For a long time, there has been significant discussion on how to increase the number, and affordability, of housing in California. Despite the relatively universal acknowledgment that action must be taken, even before COVID housing starts were not meeting the minimum number of units we needed, and affordability continued to be a major challenge. However, one effort which the State of California has undertaken is to facilitate the ability for each residential property to have an Accessory Dwelling Unit (ADU) on its property. This has been done primarily by enacting new state laws which usurp local Cities and Counties’ ability to manage and restrict ADUs.
The State of California took its first steps to promote ADU with a series of laws passed by the California State Legislature in 2017. SB 1069 (Wieckowski), AB 2299 (Bloom), and AB 2406 (Thurmond) - made the creation of ADUs easier. One of the most important aspects of these laws were to eliminate the requirement for additional parking for ADUs (provided the site is within a mile of public transit) and limiting local government control over new ADUs.
Assembly Bills 68 and 881
AB 68 and 881, introduced by Assembly members Ting, and Bloom, have significant overlap and reformed many aspects of the state ADU law. Because of this overlap, they were consolidated and enacted as one bill. The goal of these bills was to remove many of the barriers to ADU development that were still allowed in local zoning ordinances.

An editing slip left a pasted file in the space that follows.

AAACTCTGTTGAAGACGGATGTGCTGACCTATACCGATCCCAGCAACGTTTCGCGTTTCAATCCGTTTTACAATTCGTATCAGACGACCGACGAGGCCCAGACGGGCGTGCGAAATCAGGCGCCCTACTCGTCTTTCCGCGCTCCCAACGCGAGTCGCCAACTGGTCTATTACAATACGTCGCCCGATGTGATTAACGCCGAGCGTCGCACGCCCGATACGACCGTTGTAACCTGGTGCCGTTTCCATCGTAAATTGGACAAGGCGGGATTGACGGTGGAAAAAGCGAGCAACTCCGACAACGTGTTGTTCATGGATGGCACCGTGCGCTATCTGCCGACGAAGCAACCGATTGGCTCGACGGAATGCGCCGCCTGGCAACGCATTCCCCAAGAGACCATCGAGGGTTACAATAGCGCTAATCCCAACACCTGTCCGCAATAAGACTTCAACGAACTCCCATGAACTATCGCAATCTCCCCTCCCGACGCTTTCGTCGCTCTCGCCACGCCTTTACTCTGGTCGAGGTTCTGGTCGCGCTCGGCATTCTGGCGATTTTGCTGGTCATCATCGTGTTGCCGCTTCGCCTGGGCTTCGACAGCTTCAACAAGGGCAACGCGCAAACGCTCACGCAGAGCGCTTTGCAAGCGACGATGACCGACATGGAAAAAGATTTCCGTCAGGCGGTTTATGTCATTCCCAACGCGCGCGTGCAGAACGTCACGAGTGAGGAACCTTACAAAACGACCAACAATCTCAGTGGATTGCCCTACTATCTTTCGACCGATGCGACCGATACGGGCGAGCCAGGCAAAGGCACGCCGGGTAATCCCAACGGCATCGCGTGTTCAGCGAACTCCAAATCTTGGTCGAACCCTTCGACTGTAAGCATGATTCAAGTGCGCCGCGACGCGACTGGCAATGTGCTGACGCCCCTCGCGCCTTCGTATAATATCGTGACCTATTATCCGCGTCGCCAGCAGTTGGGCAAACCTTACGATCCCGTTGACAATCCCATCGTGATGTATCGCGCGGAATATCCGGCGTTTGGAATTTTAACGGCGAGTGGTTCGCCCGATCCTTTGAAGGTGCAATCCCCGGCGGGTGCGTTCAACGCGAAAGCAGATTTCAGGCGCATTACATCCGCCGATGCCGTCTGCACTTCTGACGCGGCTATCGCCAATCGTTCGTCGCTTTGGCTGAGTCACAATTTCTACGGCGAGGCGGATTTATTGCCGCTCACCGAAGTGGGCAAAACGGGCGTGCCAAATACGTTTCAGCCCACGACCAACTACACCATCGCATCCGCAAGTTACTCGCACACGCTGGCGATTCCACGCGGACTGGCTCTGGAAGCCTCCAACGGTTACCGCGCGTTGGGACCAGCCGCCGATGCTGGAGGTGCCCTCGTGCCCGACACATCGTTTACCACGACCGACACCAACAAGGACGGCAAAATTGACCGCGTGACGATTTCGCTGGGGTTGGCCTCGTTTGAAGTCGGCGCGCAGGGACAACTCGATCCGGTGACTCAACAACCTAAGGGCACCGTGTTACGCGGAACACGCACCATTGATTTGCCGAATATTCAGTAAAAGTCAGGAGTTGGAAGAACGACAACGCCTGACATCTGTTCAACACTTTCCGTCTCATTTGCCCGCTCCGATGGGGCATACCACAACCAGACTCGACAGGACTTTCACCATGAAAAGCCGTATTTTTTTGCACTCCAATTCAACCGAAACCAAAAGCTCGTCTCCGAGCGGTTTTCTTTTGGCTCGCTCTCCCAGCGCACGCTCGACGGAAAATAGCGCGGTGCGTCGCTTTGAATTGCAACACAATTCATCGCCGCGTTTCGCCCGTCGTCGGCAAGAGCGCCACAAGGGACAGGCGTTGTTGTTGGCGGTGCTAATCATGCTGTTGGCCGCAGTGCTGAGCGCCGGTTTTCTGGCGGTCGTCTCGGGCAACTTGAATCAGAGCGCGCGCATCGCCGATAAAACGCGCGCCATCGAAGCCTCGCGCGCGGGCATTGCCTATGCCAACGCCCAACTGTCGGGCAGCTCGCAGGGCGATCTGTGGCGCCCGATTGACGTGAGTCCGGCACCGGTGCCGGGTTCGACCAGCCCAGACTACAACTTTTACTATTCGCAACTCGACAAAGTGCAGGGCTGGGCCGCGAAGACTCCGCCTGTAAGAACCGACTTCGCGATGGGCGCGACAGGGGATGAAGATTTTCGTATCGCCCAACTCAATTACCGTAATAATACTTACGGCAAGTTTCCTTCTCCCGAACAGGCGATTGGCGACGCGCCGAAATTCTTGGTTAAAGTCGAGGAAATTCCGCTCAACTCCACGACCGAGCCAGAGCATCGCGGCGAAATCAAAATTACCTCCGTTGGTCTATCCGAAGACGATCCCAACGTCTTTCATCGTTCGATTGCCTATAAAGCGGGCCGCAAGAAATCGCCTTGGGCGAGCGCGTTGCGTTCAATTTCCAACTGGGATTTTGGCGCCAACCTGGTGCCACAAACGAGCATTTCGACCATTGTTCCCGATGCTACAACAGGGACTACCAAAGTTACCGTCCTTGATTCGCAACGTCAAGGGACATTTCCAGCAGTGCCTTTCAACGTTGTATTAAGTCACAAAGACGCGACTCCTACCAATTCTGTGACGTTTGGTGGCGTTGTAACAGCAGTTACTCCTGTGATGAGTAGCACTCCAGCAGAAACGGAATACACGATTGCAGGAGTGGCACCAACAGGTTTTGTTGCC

- Prohibit minimum lot size requirements which were used by local governments to limit ADU development.
- Cap setback requirements at 4 feet, opening a vast amount of space for ADU development in backyards. Rear yard setbacks affecting ADUs of 25 to 30 feet are very common in single-family neighborhoods throughout the state; such generous mandatory yards can be quite pleasant while also not competing with an ADU for space.
- Prohibit the application of lot coverage, floor area ratio, or open space regulations that would prevent an 800 square foot ADU from being developed on the lot. This would guarantee a homeowner’s right to add an ADU on nearly every single-family lot in California.
- Prohibit replacement parking requirements when an existing garage is converted to an ADU. Requiring replacement parking can make it infeasible to develop an ADU on smaller lots, especially if the replacement parking needs to be covered. Many garage conversions come about because the homeowner no longer needs or wants the parking in their garage.